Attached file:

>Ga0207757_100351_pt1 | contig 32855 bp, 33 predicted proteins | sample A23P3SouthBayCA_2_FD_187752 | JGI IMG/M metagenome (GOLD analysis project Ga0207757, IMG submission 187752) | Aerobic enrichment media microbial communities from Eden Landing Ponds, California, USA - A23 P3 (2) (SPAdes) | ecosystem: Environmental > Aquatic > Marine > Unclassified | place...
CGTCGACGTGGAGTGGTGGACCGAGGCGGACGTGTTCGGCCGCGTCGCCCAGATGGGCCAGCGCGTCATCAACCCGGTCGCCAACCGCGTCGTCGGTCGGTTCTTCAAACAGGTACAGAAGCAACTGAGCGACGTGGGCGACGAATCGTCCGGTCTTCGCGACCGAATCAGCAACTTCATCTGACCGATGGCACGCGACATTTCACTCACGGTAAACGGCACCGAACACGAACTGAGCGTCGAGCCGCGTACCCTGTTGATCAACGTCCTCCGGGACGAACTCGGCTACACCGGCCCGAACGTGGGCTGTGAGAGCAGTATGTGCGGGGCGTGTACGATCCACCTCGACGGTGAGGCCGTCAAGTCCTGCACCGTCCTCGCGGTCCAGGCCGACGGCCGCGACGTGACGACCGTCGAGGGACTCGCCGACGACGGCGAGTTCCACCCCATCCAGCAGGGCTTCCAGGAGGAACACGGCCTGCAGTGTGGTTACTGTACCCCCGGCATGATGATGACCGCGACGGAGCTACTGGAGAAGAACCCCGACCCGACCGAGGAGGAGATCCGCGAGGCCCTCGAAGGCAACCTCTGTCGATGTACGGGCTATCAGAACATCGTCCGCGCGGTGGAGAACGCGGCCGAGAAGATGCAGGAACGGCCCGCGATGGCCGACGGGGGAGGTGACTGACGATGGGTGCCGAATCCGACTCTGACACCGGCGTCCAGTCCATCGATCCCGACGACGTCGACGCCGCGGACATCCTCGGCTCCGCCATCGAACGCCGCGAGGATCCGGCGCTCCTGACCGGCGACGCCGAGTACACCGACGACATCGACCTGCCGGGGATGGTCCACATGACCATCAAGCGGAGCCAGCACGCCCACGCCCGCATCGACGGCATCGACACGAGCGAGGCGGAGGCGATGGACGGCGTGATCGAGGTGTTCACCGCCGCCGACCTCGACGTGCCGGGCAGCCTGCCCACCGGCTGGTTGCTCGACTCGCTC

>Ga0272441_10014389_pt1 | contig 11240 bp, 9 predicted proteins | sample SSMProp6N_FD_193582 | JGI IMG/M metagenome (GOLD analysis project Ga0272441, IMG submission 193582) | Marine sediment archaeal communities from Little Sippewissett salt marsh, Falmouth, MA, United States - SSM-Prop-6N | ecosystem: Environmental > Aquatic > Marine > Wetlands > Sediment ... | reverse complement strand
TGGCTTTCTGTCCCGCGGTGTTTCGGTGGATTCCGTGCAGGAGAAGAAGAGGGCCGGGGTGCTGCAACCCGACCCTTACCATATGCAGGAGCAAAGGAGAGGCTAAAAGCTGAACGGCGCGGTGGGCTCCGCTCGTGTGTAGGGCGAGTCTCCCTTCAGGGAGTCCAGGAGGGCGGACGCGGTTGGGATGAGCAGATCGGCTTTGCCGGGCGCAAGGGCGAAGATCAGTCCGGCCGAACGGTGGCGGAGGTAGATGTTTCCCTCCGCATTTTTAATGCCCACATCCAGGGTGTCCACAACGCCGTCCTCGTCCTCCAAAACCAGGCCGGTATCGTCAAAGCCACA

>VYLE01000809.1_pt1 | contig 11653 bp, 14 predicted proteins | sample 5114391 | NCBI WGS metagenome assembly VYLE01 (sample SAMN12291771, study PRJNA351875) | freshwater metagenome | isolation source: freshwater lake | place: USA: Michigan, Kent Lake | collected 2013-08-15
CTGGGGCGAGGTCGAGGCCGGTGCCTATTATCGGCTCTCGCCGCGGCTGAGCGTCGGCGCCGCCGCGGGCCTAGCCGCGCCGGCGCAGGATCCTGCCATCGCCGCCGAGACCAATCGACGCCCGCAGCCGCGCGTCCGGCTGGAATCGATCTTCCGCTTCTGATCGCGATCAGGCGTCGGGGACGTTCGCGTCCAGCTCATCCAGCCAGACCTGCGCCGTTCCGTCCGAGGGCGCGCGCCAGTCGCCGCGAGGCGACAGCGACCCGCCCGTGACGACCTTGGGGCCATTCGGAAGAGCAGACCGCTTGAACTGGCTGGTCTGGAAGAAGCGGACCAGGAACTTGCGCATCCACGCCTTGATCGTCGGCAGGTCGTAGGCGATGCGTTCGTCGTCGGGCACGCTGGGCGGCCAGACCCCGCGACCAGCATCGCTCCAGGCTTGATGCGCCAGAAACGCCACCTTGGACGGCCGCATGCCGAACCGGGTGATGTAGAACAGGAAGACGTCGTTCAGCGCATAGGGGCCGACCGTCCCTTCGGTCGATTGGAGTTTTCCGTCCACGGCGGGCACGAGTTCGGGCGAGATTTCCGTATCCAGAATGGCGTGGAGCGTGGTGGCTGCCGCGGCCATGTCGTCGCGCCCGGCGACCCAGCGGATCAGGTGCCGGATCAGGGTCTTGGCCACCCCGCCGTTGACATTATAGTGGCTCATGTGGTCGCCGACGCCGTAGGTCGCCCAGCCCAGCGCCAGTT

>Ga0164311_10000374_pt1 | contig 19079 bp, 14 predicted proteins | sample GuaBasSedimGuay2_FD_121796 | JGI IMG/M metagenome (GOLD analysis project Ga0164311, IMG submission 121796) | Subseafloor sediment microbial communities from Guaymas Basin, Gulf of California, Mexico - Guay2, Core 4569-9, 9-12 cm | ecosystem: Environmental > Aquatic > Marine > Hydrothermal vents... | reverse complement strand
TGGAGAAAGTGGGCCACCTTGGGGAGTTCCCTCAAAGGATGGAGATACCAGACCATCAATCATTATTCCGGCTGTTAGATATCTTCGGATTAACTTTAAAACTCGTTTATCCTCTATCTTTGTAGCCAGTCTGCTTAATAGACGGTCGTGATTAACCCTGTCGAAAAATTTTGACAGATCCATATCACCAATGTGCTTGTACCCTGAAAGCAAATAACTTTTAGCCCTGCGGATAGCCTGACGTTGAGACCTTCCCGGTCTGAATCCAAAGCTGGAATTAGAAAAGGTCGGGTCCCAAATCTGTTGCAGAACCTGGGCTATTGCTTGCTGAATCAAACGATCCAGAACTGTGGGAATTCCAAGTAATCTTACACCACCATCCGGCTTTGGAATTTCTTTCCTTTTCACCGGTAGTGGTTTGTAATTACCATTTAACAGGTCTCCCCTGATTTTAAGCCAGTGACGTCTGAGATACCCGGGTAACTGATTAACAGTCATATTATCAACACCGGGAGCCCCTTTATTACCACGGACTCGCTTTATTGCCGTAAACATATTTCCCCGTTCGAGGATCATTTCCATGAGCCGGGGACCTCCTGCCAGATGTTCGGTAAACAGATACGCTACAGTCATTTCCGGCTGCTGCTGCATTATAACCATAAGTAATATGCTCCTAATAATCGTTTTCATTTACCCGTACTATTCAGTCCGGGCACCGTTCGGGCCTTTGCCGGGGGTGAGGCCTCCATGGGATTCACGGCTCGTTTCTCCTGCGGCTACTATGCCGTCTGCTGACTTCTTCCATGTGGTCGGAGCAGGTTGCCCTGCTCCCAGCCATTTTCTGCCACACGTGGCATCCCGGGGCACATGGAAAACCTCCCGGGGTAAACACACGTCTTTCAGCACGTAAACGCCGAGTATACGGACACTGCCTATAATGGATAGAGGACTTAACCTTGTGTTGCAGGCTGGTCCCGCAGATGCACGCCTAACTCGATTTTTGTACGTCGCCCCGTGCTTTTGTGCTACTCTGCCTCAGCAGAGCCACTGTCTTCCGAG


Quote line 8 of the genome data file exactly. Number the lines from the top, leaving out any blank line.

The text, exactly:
TGGAGAAAGTGGGCCACCTTGGGGAGTTCCCTCAAAGGATGGAGATACCAGACCATCAATCATTATTCCGGCTGTTAGATATCTTCGGATTAACTTTAAAACTCGTTTATCCTCTATCTTTGTAGCCAGTCTGCTTAATAGACGGTCGTGATTAACCCTGTCGAAAAATTTTGACAGATCCATATCACCAATGTGCTTGTACCCTGAAAGCAAATAACTTTTAGCCCTGCGGATAGCCTGACGTTGAGACCTTCCCGGTCTGAATCCAAAGCTGGAATTAGAAAAGGTCGGGTCCCAAATCTGTTGCAGAACCTGGGCTATTGCTTGCTGAATCAAACGATCCAGAACTGTGGGAATTCCAAGTAATCTTACACCACCATCCGGCTTTGGAATTTCTTTCCTTTTCACCGGTAGTGGTTTGTAATTACCATTTAACAGGTCTCCCCTGATTTTAAGCCAGTGACGTCTGAGATACCCGGGTAACTGATTAACAGTCATATTATCAACACCGGGAGCCCCTTTATTACCACGGACTCGCTTTATTGCCGTAAACATATTTCCCCGTTCGAGGATCATTTCCATGAGCCGGGGACCTCCTGCCAGATGTTCGGTAAACAGATACGCTACAGTCATTTCCGGCTGCTGCTGCATTATAACCATAAGTAATATGCTCCTAATAATCGTTTTCATTTACCCGTACTATTCAGTCCGGGCACCGTTCGGGCCTTTGCCGGGGGTGAGGCCTCCATGGGATTCACGGCTCGTTTCTCCTGCGGCTACTATGCCGTCTGCTGACTTCTTCCATGTGGTCGGAGCAGGTTGCCCTGCTCCCAGCCATTTTCTGCCACACGTGGCATCCCGGGGCACATGGAAAACCTCCCGGGGTAAACACACGTCTTTCAGCACGTAAACGCCGAGTATACGGACACTGCCTATAATGGATAGAGGACTTAACCTTGTGTTGCAGGCTGGTCCCGCAGATGCACGCCTAACTCGATTTTTGTACGTCGCCCCGTGCTTTTGTGCTACTCTGCCTCAGCAGAGCCACTGTCTTCCGAG